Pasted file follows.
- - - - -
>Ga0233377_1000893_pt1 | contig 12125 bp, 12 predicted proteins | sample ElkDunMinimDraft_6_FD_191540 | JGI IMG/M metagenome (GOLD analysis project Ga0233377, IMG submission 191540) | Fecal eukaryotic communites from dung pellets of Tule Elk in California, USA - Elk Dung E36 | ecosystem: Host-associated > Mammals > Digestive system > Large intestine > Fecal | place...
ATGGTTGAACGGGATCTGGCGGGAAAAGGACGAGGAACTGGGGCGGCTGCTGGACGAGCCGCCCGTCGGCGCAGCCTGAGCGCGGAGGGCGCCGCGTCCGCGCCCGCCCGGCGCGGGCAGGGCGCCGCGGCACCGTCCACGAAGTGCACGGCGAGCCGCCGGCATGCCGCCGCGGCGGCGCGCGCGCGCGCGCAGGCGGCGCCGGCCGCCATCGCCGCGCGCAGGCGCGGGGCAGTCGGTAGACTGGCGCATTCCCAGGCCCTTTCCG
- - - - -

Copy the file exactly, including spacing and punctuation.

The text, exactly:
>Ga0233377_1000893_pt1 | contig 12125 bp, 12 predicted proteins | sample ElkDunMinimDraft_6_FD_191540 | JGI IMG/M metagenome (GOLD analysis project Ga0233377, IMG submission 191540) | Fecal eukaryotic communites from dung pellets of Tule Elk in California, USA - Elk Dung E36 | ecosystem: Host-associated > Mammals > Digestive system > Large intestine > Fecal | place...
ATGGTTGAACGGGATCTGGCGGGAAAAGGACGAGGAACTGGGGCGGCTGCTGGACGAGCCGCCCGTCGGCGCAGCCTGAGCGCGGAGGGCGCCGCGTCCGCGCCCGCCCGGCGCGGGCAGGGCGCCGCGGCACCGTCCACGAAGTGCACGGCGAGCCGCCGGCATGCCGCCGCGGCGGCGCGCGCGCGCGCGCAGGCGGCGCCGGCCGCCATCGCCGCGCGCAGGCGCGGGGCAGTCGGTAGACTGGCGCATTCCCAGGCCCTTTCCG